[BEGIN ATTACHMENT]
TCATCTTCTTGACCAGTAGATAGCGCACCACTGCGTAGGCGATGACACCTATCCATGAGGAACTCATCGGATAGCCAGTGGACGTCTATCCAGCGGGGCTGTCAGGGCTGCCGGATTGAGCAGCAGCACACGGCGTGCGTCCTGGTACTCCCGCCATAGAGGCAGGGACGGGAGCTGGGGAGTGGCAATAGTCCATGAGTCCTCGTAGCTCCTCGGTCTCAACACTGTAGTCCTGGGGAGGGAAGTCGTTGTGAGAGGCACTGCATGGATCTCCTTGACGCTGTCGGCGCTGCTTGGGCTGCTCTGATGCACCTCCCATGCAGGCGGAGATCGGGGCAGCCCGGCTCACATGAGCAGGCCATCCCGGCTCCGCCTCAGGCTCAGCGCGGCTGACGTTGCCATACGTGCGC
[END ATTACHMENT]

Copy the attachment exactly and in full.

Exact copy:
TCATCTTCTTGACCAGTAGATAGCGCACCACTGCGTAGGCGATGACACCTATCCATGAGGAACTCATCGGATAGCCAGTGGACGTCTATCCAGCGGGGCTGTCAGGGCTGCCGGATTGAGCAGCAGCACACGGCGTGCGTCCTGGTACTCCCGCCATAGAGGCAGGGACGGGAGCTGGGGAGTGGCAATAGTCCATGAGTCCTCGTAGCTCCTCGGTCTCAACACTGTAGTCCTGGGGAGGGAAGTCGTTGTGAGAGGCACTGCATGGATCTCCTTGACGCTGTCGGCGCTGCTTGGGCTGCTCTGATGCACCTCCCATGCAGGCGGAGATCGGGGCAGCCCGGCTCACATGAGCAGGCCATCCCGGCTCCGCCTCAGGCTCAGCGCGGCTGACGTTGCCATACGTGCGC